Why choose this course
Could the design of novel nanomaterials based on atoms and molecules hold the secret to saving our planet from predicted climate catastrophe? Will solar energy provide the long-term alternative to fossil fuels? And how will we successfully harvest this energy?
Our MSc allows you to discover the practical implementation of nanoscience, quantum engineering, nanomaterials and nanotechnology for renewable energy generation and storage.
You’ll be taught by world-leading experts at the University’s Advanced Technology Institute, and gain specialised skills through an individual research project within our research groups, using the latest advanced equipment and facilities.
What you will study
Our MSc explores the practical implementation of nanoscience and nanomaterials for clean and green energy applications.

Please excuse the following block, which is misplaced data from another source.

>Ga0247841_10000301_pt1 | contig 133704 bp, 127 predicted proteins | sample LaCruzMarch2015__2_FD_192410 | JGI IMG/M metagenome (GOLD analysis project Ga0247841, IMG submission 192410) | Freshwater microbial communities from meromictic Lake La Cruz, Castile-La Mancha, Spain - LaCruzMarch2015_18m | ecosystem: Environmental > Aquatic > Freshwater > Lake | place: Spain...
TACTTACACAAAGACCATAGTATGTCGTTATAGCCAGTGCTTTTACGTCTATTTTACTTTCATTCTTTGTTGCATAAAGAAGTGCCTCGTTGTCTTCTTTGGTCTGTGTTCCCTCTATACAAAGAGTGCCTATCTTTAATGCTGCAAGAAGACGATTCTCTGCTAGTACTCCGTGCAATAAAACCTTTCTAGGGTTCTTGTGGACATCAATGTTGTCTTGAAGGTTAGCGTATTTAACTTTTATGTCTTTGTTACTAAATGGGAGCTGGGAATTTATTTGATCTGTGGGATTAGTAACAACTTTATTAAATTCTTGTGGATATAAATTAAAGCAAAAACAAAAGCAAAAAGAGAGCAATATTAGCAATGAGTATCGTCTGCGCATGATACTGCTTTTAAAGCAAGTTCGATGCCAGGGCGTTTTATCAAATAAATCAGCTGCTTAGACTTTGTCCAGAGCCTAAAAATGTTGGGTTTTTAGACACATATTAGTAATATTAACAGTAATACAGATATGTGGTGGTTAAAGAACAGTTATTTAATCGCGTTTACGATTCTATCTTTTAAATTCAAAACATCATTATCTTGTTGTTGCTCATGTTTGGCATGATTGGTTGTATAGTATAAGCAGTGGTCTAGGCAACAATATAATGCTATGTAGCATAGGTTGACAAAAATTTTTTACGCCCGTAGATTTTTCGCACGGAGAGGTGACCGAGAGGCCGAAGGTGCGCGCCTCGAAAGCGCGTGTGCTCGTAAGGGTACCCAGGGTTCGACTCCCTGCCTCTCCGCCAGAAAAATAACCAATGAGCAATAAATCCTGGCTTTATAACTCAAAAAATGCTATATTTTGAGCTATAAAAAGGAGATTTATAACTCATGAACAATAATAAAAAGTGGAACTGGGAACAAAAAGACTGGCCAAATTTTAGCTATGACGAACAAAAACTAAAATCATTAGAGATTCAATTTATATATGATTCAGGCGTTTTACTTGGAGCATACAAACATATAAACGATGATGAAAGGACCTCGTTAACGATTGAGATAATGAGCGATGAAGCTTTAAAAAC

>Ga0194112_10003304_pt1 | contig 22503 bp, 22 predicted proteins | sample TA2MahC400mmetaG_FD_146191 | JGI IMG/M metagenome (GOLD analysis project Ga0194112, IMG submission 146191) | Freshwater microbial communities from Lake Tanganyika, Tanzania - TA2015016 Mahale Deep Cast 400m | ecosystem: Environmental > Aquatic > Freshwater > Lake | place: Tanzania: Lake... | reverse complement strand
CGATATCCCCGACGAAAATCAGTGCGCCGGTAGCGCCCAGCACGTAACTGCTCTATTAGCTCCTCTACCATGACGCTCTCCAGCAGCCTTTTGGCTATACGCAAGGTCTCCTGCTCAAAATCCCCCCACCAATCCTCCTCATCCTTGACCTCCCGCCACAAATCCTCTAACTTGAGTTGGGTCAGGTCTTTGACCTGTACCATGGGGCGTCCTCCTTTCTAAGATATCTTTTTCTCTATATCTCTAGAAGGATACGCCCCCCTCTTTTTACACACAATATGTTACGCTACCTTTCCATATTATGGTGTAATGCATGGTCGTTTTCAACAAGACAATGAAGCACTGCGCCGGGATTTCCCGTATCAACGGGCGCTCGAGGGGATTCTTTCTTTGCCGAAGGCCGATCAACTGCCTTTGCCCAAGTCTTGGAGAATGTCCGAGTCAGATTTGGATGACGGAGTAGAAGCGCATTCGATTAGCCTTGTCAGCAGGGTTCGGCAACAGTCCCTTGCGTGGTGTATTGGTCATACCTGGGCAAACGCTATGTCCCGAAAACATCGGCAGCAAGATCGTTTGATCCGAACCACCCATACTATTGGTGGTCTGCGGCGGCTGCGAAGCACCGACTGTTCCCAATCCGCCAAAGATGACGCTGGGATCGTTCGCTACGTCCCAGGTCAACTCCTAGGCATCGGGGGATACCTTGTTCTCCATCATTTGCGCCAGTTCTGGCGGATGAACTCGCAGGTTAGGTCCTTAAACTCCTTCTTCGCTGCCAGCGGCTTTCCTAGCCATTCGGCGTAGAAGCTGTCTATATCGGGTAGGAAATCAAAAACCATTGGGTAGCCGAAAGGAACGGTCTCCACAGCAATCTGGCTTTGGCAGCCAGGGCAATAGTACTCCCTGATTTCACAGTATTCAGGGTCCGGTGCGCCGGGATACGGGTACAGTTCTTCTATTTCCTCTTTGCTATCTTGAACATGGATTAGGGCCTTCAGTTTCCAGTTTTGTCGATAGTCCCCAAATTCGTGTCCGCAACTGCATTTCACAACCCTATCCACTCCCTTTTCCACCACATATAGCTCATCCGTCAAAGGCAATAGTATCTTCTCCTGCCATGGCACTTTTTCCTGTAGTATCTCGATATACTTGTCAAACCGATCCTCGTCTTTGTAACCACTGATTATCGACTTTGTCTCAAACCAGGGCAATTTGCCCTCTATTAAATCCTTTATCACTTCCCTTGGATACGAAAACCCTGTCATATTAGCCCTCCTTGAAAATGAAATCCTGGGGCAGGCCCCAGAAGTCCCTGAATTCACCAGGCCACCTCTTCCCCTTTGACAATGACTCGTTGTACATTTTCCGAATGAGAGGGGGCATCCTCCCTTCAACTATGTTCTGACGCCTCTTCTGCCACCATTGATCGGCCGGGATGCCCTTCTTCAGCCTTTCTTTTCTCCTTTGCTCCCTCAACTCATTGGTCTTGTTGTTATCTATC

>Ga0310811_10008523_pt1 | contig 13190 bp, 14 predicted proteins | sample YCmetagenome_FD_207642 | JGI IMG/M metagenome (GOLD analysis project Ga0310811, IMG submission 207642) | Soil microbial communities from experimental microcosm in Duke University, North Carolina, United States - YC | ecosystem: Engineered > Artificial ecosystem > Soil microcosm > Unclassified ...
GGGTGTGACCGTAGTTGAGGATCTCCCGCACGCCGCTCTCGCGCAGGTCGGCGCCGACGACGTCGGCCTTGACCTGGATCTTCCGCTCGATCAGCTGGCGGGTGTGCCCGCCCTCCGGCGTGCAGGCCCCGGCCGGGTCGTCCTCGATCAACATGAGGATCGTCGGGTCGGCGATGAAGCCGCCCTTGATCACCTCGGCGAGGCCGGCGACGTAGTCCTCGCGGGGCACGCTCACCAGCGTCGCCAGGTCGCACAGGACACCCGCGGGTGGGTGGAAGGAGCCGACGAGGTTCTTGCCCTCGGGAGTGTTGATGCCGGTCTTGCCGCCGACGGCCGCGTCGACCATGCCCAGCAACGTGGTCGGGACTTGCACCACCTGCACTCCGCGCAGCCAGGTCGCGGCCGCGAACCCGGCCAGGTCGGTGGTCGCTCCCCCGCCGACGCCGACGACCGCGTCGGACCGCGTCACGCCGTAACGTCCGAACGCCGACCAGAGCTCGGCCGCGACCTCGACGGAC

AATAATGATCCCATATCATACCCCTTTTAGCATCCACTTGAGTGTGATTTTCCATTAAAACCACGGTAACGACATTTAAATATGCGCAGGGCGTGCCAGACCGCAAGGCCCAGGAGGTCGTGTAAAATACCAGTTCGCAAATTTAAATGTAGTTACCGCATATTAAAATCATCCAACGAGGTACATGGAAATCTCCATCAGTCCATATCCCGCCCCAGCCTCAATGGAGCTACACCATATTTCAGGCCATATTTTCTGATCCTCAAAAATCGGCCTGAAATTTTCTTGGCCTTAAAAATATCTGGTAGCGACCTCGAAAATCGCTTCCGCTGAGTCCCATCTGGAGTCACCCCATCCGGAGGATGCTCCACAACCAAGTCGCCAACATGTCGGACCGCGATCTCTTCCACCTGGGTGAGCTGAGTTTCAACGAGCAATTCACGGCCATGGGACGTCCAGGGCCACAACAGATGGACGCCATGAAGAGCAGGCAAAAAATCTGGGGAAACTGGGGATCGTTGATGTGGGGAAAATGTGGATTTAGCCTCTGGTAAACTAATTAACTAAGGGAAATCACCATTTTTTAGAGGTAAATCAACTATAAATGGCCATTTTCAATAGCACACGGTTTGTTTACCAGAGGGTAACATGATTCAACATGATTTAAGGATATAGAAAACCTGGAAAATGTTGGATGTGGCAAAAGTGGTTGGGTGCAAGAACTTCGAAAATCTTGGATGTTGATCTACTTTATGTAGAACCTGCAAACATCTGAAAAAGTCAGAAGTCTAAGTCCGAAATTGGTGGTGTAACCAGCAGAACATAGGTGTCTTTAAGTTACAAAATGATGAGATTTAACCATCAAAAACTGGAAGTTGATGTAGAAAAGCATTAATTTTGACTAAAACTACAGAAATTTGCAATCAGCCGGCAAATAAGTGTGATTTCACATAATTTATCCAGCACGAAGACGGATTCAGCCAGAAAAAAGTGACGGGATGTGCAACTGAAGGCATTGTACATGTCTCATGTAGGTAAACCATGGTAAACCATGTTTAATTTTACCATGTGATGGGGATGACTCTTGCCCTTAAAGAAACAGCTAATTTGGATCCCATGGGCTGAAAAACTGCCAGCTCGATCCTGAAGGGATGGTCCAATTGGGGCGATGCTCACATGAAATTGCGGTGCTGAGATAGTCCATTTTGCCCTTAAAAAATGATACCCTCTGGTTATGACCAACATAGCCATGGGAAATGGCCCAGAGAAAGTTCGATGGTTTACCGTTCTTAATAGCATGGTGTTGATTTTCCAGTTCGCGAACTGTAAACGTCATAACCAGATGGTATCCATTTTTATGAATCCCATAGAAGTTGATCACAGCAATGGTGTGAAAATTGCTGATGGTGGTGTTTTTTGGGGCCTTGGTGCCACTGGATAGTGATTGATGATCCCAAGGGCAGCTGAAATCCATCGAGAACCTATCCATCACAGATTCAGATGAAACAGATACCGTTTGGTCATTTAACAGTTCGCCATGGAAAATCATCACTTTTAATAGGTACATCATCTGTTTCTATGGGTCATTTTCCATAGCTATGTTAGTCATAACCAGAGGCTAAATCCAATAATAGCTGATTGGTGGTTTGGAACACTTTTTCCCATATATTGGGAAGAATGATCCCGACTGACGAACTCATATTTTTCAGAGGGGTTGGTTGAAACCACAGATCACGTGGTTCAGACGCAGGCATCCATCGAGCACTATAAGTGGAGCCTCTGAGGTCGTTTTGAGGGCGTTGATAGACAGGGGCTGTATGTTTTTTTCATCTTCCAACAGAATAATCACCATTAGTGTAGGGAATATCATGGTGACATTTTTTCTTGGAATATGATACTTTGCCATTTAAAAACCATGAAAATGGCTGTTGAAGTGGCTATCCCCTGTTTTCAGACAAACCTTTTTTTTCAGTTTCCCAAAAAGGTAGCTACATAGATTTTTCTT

You’ll begin by learning the fundamentals behind nanotechnology, before discussing its implementation using nanomaterials – such as graphene, carbon nanotubes, 2D materials and perovskite solar cells.
You'll discover how advanced nanotechnology tools are used to allow us to see things at a nanoscale, while learning about future trends and applications for energy generation and storage. Topics here include sustainable energy generation from solar, thermo electrics, piezo electrics, tribo electrics and hydrogen fuels cells, and storage with supercapacitors and batteries.
Completion of the course will provide you with the essential skills needed to advance your career in the rapidly developing renewable energy field. You can take part in the clean energy revolution taking place today, where the decarbonising of energy is the number one priority all around the world.
Our Advanced Technology Institute has more than 20 years of research experience in nanomaterials. Our expertise within the areas of electronics and photonics has contributed to multi-billion-dollar industries.
You’ll not only learn from academics in this research institute. You’ll also have the opportunity to carry out exciting research in high-quality fabrication facilities.